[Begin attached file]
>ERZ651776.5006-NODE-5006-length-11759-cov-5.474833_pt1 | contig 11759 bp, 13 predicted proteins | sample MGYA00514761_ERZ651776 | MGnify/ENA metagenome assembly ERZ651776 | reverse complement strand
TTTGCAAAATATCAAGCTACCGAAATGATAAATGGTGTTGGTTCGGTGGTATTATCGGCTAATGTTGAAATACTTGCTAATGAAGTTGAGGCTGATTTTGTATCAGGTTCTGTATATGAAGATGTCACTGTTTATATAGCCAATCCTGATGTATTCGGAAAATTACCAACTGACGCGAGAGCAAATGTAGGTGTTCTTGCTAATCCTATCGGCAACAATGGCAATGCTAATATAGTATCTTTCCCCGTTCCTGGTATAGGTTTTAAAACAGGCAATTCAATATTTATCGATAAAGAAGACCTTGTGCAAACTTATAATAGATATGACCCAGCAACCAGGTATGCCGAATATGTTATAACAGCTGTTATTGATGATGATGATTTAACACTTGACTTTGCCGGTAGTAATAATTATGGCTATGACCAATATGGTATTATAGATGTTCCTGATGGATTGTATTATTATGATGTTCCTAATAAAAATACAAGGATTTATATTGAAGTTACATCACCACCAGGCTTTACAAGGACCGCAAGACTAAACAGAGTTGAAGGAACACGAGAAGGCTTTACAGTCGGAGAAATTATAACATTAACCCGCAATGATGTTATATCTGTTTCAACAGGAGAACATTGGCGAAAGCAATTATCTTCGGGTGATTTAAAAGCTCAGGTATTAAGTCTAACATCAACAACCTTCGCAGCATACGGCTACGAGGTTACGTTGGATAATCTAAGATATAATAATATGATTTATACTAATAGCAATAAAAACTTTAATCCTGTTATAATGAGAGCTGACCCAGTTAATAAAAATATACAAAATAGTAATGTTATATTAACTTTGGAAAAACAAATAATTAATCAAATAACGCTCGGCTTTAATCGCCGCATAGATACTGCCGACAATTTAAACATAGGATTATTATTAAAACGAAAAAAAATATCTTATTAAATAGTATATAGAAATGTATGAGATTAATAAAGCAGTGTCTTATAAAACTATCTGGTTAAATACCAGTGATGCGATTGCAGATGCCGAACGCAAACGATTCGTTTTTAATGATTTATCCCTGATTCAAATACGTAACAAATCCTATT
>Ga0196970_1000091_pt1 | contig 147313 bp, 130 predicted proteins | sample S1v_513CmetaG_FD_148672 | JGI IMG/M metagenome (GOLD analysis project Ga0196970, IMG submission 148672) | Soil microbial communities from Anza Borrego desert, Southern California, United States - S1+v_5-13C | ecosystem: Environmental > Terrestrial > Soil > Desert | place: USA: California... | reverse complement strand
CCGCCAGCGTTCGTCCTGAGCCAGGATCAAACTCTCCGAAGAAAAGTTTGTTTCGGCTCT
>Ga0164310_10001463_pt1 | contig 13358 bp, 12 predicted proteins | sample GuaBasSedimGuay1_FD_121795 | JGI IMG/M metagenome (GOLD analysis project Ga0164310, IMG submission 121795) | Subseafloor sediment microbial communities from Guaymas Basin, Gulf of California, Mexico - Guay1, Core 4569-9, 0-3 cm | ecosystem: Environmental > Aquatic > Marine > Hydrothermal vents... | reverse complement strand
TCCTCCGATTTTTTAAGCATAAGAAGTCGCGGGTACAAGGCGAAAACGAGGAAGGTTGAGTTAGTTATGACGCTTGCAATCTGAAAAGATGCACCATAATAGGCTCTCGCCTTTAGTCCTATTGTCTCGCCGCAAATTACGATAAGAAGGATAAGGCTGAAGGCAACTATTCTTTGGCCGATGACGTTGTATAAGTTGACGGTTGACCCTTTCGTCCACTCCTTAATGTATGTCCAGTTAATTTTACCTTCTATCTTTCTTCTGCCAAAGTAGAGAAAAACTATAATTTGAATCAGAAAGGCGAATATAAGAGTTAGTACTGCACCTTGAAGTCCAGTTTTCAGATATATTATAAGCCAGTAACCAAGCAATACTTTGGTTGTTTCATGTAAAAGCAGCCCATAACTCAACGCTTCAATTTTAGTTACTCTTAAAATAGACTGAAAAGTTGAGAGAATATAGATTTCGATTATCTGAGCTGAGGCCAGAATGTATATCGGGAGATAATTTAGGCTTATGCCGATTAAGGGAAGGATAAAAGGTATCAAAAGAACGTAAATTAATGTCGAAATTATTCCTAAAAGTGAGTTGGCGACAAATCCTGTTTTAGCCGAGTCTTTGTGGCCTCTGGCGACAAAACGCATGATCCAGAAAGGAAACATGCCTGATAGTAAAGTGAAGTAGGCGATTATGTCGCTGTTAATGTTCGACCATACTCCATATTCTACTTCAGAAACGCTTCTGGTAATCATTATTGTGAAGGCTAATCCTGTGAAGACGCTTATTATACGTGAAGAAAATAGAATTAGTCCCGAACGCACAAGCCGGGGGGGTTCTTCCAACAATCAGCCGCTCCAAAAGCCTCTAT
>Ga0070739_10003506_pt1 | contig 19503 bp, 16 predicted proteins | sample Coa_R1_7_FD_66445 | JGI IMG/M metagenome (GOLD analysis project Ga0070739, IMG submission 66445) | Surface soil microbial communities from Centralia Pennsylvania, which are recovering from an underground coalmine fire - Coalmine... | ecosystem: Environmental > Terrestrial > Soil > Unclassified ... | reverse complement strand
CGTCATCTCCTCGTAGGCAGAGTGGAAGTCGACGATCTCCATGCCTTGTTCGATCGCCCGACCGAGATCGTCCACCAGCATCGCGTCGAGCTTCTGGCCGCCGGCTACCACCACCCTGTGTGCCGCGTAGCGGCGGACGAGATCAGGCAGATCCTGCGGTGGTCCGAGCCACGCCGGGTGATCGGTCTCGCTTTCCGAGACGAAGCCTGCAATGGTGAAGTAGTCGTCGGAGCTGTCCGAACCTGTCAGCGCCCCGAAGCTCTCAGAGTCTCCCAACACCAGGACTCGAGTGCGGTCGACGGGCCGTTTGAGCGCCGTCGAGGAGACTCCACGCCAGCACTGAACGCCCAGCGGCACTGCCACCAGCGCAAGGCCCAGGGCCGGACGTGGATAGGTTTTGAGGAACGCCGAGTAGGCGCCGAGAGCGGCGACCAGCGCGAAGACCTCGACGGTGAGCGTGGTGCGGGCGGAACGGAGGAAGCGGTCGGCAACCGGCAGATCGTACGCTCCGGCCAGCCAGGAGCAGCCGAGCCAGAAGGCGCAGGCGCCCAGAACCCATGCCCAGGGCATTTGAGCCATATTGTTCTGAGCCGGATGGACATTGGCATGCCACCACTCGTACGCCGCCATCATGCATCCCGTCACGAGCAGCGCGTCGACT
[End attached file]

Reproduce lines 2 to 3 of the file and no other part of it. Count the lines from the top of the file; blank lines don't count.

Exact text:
TTTGCAAAATATCAAGCTACCGAAATGATAAATGGTGTTGGTTCGGTGGTATTATCGGCTAATGTTGAAATACTTGCTAATGAAGTTGAGGCTGATTTTGTATCAGGTTCTGTATATGAAGATGTCACTGTTTATATAGCCAATCCTGATGTATTCGGAAAATTACCAACTGACGCGAGAGCAAATGTAGGTGTTCTTGCTAATCCTATCGGCAACAATGGCAATGCTAATATAGTATCTTTCCCCGTTCCTGGTATAGGTTTTAAAACAGGCAATTCAATATTTATCGATAAAGAAGACCTTGTGCAAACTTATAATAGATATGACCCAGCAACCAGGTATGCCGAATATGTTATAACAGCTGTTATTGATGATGATGATTTAACACTTGACTTTGCCGGTAGTAATAATTATGGCTATGACCAATATGGTATTATAGATGTTCCTGATGGATTGTATTATTATGATGTTCCTAATAAAAATACAAGGATTTATATTGAAGTTACATCACCACCAGGCTTTACAAGGACCGCAAGACTAAACAGAGTTGAAGGAACACGAGAAGGCTTTACAGTCGGAGAAATTATAACATTAACCCGCAATGATGTTATATCTGTTTCAACAGGAGAACATTGGCGAAAGCAATTATCTTCGGGTGATTTAAAAGCTCAGGTATTAAGTCTAACATCAACAACCTTCGCAGCATACGGCTACGAGGTTACGTTGGATAATCTAAGATATAATAATATGATTTATACTAATAGCAATAAAAACTTTAATCCTGTTATAATGAGAGCTGACCCAGTTAATAAAAATATACAAAATAGTAATGTTATATTAACTTTGGAAAAACAAATAATTAATCAAATAACGCTCGGCTTTAATCGCCGCATAGATACTGCCGACAATTTAAACATAGGATTATTATTAAAACGAAAAAAAATATCTTATTAAATAGTATATAGAAATGTATGAGATTAATAAAGCAGTGTCTTATAAAACTATCTGGTTAAATACCAGTGATGCGATTGCAGATGCCGAACGCAAACGATTCGTTTTTAATGATTTATCCCTGATTCAAATACGTAACAAATCCTATT
>Ga0196970_1000091_pt1 | contig 147313 bp, 130 predicted proteins | sample S1v_513CmetaG_FD_148672 | JGI IMG/M metagenome (GOLD analysis project Ga0196970, IMG submission 148672) | Soil microbial communities from Anza Borrego desert, Southern California, United States - S1+v_5-13C | ecosystem: Environmental > Terrestrial > Soil > Desert | place: USA: California... | reverse complement strand